Maiherpri lived around 1450 BC, during the Eighteenth Dynasty in the New Kingdom.
It is not known exactly during which reign he served; a piece of linen appearing from his tomb with Hatshepsut‘s name on it is our only clue. But the possibility that he lived at the time of Thutmose III, Amenhotep II, or Thutmose IV is also considered. Most historians are inclined that he would be part of the court of Thutmose IV.
His name means “The Lion over the battlefields”, so together with the discovery of a flint-tipped bow and arrows in his tomb, brings us to believe that he was a warrior, a military official. It also makes us think that he was very close to the king, since his tomb was in the Valley of the Kings and had a grave of rich goods.
This tomb was found almost intact in 1899 by the archaeologist Víctor Loret. I say almost intact because, despite the sarcophagi and the mummy inside being intact, and various objects from its trousseau, there were signs of theft throughout its history.
The records carried out in their day are scarce and poor, which does not allow us to get an idea of the disposition of the objects found in it or even of which ones were found, since there is no rigorous inventory.
This tomb, called KV 36, both because of its quality and the grave goods it contained, tells us a lot about the social position of this young man and the royal favors he enjoyed. It is situated at the end of the Valley near KV 13, belonging to Noble Bay.
It is a shaft tomb with a lateral chamber consisting of a small antechamber and a chamber. It is small, about twenty square meters, but of great beauty, with polychrome inscriptions similar to those of the Tomb of Tutankhamun.
Taking into account some inscriptions found in his tomb, he was raised alongside ancient Egyptian princes, so he could also be the son or brother of a member of the royal family.
Titles such as “son of the royal nurse” and “carrier of the fan to the right of the sovereign” insinuate that he could have been a standard bearer of the army.
In March 1901, archaeologists studied his mummy. They discovered that he was a young man, less than twenty-five years old at the time of his death, and was of great beauty. No injuries were found in the study that caused his death.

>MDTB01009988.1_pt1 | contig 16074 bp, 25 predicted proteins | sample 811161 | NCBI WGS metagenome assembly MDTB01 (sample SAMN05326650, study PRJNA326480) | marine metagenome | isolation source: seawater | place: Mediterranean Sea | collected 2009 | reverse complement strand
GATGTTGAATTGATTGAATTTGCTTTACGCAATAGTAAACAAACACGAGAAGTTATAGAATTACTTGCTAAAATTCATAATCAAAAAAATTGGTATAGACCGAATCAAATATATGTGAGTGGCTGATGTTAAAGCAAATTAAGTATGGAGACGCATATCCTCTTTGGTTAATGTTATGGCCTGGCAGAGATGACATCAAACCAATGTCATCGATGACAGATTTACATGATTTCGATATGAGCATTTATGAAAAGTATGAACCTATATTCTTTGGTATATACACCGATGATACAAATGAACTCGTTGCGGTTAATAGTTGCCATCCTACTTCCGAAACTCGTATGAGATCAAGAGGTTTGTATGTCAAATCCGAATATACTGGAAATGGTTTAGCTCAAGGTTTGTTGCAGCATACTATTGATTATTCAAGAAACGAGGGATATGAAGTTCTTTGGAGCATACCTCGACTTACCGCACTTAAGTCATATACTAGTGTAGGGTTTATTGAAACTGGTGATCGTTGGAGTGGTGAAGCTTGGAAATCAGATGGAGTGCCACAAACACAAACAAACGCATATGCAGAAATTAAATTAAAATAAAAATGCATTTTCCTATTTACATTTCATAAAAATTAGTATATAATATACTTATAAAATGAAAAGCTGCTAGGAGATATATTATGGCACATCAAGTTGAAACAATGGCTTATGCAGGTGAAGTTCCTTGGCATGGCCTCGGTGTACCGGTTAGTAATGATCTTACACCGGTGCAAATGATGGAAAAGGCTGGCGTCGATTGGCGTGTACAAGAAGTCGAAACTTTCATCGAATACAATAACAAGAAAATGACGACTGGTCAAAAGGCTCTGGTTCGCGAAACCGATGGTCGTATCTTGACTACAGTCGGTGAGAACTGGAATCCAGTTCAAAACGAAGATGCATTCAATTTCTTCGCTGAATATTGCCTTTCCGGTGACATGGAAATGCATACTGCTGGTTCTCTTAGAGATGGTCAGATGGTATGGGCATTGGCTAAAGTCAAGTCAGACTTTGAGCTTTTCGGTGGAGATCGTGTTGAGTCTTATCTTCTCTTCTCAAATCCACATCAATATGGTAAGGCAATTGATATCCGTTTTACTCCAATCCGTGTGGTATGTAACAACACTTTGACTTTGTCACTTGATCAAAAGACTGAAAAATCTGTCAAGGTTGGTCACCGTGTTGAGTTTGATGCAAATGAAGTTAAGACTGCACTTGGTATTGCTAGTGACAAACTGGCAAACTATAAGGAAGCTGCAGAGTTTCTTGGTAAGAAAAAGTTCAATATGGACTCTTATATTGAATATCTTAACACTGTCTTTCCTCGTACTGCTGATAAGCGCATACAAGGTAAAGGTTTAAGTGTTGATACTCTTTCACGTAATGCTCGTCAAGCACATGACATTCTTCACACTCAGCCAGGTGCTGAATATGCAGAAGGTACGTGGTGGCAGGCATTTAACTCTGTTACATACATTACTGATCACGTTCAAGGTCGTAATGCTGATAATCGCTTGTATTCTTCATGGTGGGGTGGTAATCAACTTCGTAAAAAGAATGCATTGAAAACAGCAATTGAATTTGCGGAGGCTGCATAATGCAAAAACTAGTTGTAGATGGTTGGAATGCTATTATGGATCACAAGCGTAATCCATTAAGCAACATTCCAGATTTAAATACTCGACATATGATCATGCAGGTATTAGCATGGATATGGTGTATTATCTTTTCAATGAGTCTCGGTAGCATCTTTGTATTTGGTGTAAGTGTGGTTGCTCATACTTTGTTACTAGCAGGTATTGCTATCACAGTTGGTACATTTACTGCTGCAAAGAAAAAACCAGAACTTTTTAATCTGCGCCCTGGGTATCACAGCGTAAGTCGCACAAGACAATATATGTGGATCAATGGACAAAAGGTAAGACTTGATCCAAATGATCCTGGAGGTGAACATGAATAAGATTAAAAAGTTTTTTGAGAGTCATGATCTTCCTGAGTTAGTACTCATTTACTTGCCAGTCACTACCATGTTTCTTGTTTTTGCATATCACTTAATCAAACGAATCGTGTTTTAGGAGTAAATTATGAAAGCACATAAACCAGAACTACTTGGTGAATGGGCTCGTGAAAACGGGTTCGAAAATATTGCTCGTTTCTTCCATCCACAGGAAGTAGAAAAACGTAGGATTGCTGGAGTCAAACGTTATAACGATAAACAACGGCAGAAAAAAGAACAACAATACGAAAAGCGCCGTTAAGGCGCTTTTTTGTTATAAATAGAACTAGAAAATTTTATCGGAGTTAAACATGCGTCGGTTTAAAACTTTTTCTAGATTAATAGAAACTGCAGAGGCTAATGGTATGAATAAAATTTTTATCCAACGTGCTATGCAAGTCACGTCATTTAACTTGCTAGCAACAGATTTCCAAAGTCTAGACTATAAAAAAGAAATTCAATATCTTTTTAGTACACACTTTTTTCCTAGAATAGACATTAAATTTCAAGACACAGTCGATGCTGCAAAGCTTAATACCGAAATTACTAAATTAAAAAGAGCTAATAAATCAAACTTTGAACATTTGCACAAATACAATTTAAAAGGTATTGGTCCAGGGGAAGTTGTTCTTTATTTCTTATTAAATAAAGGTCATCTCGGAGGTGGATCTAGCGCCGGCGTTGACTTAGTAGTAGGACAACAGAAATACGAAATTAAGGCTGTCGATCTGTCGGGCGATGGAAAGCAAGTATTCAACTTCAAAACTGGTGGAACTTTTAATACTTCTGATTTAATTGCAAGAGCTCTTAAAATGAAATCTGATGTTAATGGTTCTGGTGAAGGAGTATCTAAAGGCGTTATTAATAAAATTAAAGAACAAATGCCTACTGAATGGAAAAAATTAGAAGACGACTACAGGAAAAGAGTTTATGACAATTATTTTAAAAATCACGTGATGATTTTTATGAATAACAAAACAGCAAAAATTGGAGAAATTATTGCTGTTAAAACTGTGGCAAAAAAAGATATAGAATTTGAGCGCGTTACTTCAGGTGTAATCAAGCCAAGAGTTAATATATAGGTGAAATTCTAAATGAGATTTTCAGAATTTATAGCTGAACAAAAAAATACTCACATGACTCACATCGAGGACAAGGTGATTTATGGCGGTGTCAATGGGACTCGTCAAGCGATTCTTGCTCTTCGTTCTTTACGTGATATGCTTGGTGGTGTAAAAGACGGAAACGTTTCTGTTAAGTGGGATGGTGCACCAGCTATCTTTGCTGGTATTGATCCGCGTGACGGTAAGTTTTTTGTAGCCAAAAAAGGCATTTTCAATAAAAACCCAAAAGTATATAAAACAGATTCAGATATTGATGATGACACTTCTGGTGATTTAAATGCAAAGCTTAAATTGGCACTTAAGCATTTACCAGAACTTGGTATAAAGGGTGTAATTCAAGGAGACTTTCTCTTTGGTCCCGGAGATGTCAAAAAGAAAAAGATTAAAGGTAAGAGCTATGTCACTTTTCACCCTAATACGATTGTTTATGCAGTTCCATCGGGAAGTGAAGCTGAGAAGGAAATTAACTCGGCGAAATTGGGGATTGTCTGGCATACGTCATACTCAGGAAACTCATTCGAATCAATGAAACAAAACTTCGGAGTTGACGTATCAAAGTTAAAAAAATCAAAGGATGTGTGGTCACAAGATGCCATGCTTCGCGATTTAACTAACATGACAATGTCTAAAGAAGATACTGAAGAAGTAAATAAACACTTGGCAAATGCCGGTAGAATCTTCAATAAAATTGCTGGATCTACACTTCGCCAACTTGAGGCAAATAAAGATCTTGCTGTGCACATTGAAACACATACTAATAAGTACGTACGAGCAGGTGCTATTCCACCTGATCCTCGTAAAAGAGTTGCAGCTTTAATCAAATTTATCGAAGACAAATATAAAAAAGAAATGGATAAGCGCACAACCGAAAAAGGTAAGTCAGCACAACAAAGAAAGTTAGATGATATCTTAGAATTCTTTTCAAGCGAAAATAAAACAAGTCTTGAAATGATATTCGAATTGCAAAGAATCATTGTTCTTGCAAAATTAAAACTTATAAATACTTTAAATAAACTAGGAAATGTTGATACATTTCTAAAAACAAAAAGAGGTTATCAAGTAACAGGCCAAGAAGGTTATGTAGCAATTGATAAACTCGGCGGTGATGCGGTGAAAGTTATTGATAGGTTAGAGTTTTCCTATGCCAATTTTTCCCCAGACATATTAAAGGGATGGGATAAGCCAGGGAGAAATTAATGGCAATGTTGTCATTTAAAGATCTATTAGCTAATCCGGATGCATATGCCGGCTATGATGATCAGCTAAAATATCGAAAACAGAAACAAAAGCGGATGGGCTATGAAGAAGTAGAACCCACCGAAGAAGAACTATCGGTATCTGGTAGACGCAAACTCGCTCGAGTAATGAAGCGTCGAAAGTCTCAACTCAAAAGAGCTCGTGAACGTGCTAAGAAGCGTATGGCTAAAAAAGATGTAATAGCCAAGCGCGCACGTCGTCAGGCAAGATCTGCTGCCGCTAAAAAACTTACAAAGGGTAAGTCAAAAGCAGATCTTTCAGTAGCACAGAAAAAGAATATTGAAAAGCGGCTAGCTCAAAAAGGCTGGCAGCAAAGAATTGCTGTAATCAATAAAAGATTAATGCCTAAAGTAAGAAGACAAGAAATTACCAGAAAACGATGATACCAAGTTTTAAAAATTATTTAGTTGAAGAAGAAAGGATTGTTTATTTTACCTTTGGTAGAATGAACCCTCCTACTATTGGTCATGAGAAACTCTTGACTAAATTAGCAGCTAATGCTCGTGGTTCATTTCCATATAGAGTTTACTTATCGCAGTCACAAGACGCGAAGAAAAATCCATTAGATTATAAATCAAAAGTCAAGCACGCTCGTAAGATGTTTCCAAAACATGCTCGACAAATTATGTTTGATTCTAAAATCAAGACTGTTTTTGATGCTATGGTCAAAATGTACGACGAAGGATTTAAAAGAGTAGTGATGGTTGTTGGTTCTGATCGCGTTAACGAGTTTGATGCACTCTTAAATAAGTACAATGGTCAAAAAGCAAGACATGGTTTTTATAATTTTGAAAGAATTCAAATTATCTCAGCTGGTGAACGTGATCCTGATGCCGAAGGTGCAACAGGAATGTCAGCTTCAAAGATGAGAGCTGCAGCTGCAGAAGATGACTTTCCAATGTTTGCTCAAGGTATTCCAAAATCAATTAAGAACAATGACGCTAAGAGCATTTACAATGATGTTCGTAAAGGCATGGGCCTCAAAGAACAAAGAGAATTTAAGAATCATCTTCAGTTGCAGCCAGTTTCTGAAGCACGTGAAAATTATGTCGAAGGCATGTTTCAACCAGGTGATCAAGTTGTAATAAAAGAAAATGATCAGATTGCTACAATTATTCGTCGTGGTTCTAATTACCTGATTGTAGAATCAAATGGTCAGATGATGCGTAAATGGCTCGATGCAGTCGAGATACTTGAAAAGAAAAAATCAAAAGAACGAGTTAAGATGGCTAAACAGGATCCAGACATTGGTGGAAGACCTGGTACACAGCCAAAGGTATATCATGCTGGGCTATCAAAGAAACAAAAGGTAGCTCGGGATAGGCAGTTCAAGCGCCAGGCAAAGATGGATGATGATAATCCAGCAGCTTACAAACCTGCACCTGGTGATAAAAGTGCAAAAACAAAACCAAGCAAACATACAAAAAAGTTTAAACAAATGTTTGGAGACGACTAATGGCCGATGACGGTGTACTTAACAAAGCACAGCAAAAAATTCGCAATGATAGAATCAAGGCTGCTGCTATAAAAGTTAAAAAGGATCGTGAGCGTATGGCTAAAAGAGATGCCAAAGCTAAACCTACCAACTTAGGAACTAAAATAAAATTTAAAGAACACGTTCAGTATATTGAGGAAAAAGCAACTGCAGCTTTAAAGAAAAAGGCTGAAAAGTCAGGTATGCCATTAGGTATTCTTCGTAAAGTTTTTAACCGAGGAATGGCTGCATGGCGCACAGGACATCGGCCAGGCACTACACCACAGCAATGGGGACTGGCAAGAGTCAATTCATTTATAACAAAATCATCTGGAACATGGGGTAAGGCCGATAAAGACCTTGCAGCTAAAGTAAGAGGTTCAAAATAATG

The goods found buried within his tomb show that he was very important and rich. It included a wooden sarcophagus covered in black resin that was three meters long and decorated with gold sheets, with representations of the four sons of Horus on the sides and the goddess Isis on the front.
Rectangular in shape, it contained two other sarcophagi that were empty when found, both anthropomorphic. The mummy was covered by a beautiful funerary mask.
Contained in a wooden box with representations of Isis, Nephthys, and the Four Sons of Horus in gold sheets were one of the most beautiful papyrus copies of the Book of the Dead, a bow, a quiver of arrows, two dog collars, bracelets, a Senet game, and calcite canopic vessels. These vessels were of different sizes, two larger and two smaller, and appeared wrapped in linen and with protective inscriptions.
A magnificent yellow chest bearing Maiherperi’s name in delicate blue letters was found two years later by Howard Carter in a crevice outside the tomb. It contained garments of fine linen.
Remains of ceramic vessels were also found – some open, probably by tomb raiders, and others sealed – and a plate with remains of bread and some sycamore leaves. Another curious find was a relic of Osiris in the form of barley germinating, representing resurrection process.
All objects found in the tomb are exhibited in the Cairo Museum and are published in the General Catalog of the same.
Tomb kV36 has continued to be studied by the Valley of the Kings Project at the University of Basel.
Source: Marta Pérez Torres, Egiptologia 2.0